VOX recently published a map identifying the richest person and largest company in each European country. In The Netherlands and France, the richest person is a woman; Charlene de Carvalho-Heineken of Heineken breweries, the largest company and the world’s third largest brewery for the Dutch and for France, L’Oreal and daughter of its founder, Liliane Bettencourt. In Ireland, these honors go to Palloonji Mistry, chairman of Shapoorji Pallonji Group.
Mistry was born in Indian of Parsi parents, married an Irishwoman and is now an Irish citizen who resides in Mumbai. With a net worth over $15 billion, Mistry is the richest man in Ireland, the richest person of Parsi descent and the fifth richest person in India. He is also technically an Parsi Irishman, having renounced his Indian citizenry as India does not have dual citizenry. His children are all Irish; he is the father of two Irishmen and two Irishwomen. Like his counter part Carvalho-Heineken, Mistry is the citizen of country with an odd demonym. A demonym is a noun referring to the resident of a locality, combined from the Greek term for populace (Demos) and the suffix for name (Onym) and a word created populized by National Geographic in ~1990.
The correct term for someone from the country of Ireland is one of the few demonyms that are gender specific. A man from Ireland is an Irishman, a woman an Irishwoman and the plural is the same word as the adjective form, Irish. ‘Irish’ in origin descends from an ancient name for the whole isliand, Eire. Carvalho-Heineken’s demonym, in English, is the Old English word for nation or country (consider Deutchsland). At the time the Old English were talking about what is now Germany and the Netherlands, they were referring to parts of the Holy Roman Empire and differentiated by typology: the High Dutch were those from what is now part of Germany. Netherlands is literally from low lying (nether) and lands (lands). Pretty much only the English speaking world calls them The Dutch. To the Dutch themselves, they are Netherlanders or Nederlanders.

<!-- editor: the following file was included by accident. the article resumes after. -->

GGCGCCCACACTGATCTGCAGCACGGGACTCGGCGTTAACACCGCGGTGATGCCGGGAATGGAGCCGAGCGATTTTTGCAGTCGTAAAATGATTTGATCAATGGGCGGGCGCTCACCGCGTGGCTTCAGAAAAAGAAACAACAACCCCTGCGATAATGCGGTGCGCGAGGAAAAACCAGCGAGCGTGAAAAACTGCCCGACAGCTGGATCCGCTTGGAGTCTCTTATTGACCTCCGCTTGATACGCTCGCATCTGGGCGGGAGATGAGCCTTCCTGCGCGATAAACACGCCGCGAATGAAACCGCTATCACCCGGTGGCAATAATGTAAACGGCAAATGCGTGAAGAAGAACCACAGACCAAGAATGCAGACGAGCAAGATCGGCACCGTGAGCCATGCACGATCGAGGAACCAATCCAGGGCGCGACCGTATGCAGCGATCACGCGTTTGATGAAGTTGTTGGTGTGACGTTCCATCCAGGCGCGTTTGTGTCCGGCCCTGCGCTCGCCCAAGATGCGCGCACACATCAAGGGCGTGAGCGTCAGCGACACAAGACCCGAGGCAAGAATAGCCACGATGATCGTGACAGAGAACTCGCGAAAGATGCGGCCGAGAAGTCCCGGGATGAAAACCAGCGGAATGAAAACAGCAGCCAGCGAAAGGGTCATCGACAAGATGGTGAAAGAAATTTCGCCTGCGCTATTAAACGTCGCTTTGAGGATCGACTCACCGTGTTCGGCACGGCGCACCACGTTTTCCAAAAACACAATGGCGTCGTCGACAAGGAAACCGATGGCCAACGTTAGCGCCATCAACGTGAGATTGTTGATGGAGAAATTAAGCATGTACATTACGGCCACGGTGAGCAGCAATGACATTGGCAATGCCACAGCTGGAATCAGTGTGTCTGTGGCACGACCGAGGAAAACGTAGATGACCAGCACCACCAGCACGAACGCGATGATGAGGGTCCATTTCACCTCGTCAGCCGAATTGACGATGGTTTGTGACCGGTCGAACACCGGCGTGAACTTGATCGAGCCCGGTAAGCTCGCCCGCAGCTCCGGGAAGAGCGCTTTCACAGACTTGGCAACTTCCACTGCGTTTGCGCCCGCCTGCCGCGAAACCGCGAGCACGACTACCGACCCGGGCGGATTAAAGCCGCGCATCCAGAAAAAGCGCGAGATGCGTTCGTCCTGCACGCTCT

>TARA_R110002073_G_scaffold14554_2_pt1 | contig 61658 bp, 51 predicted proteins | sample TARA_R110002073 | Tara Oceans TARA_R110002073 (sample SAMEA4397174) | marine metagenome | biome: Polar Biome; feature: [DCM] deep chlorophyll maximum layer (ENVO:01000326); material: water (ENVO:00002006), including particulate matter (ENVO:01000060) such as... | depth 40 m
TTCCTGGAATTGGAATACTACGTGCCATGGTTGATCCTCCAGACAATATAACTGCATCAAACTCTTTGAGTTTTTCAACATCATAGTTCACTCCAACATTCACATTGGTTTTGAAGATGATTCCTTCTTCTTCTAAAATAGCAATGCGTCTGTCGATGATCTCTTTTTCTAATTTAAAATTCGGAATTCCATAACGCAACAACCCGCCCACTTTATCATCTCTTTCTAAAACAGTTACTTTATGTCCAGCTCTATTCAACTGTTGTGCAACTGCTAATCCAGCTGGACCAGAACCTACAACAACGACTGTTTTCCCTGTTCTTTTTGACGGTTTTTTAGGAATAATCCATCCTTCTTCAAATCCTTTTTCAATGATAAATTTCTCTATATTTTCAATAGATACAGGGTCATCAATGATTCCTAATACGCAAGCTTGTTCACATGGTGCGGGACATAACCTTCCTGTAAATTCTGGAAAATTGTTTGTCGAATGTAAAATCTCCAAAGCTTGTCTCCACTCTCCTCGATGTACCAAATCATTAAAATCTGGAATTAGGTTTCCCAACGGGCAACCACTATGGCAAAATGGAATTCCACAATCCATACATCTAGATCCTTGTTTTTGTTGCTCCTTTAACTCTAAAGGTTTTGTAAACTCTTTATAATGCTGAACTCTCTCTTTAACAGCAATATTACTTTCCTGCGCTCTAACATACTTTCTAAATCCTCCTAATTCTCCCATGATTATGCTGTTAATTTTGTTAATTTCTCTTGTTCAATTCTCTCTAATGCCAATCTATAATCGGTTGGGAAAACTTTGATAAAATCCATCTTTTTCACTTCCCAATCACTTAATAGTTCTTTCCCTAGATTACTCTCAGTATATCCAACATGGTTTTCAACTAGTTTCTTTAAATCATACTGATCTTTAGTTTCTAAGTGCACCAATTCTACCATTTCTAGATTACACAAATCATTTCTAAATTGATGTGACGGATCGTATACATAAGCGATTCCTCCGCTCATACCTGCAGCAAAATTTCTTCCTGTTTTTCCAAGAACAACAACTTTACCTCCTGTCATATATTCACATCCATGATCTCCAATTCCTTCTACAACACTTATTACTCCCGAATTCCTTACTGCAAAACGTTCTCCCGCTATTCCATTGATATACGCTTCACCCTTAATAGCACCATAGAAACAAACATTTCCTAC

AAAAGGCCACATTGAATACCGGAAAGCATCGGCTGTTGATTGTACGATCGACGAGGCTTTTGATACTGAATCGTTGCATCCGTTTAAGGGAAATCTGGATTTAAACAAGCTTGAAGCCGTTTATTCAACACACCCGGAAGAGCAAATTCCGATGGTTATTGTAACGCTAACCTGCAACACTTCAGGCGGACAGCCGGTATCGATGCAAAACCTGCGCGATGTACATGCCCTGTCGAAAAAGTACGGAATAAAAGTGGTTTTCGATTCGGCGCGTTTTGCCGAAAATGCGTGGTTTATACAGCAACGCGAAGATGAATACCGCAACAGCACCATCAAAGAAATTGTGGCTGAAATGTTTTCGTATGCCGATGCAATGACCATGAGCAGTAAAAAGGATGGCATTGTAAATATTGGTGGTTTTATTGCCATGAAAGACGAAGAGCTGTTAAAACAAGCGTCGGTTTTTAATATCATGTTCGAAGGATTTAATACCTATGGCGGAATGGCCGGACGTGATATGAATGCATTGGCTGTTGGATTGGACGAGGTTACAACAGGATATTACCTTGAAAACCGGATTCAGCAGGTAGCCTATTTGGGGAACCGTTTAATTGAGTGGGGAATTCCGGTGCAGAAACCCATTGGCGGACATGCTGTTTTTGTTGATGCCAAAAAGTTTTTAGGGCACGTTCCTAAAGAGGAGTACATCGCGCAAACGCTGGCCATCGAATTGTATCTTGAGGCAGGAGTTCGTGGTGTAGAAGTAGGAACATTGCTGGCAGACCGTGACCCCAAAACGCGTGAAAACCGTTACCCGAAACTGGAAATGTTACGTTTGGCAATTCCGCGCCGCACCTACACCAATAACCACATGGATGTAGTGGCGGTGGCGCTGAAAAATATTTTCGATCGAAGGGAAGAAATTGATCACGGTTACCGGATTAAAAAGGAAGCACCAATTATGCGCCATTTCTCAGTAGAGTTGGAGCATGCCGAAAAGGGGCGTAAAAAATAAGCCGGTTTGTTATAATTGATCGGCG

In other ‘in case you missed it with all the real world news that is going on this week,’ a town in the Solomon Islands is moving inland, due to impending annihilation from climate change. According to Reuters, It was decided the Solomon Island town
“would take disaster prevention measures in the short term but also build a new town on an adjacent mainland where the population will be moved in stages. “
No nationalities were changed in this repositioning, and all 1000 town residents will remain Solomon Islanders.
Many places in Oceania are preparing for drastic climate change. The small nation of Kiribati has prepared a contingency plan of relocation, which it calls “migration with dignity.” The island nation gained independence from the United Kingdom in 1979, and its demonym, I-kiribati, can be excused from violating the please don’t start anything else with an e- or an i- rule.
I-kiribati; it’s not just a great demonym but also a nice expletive.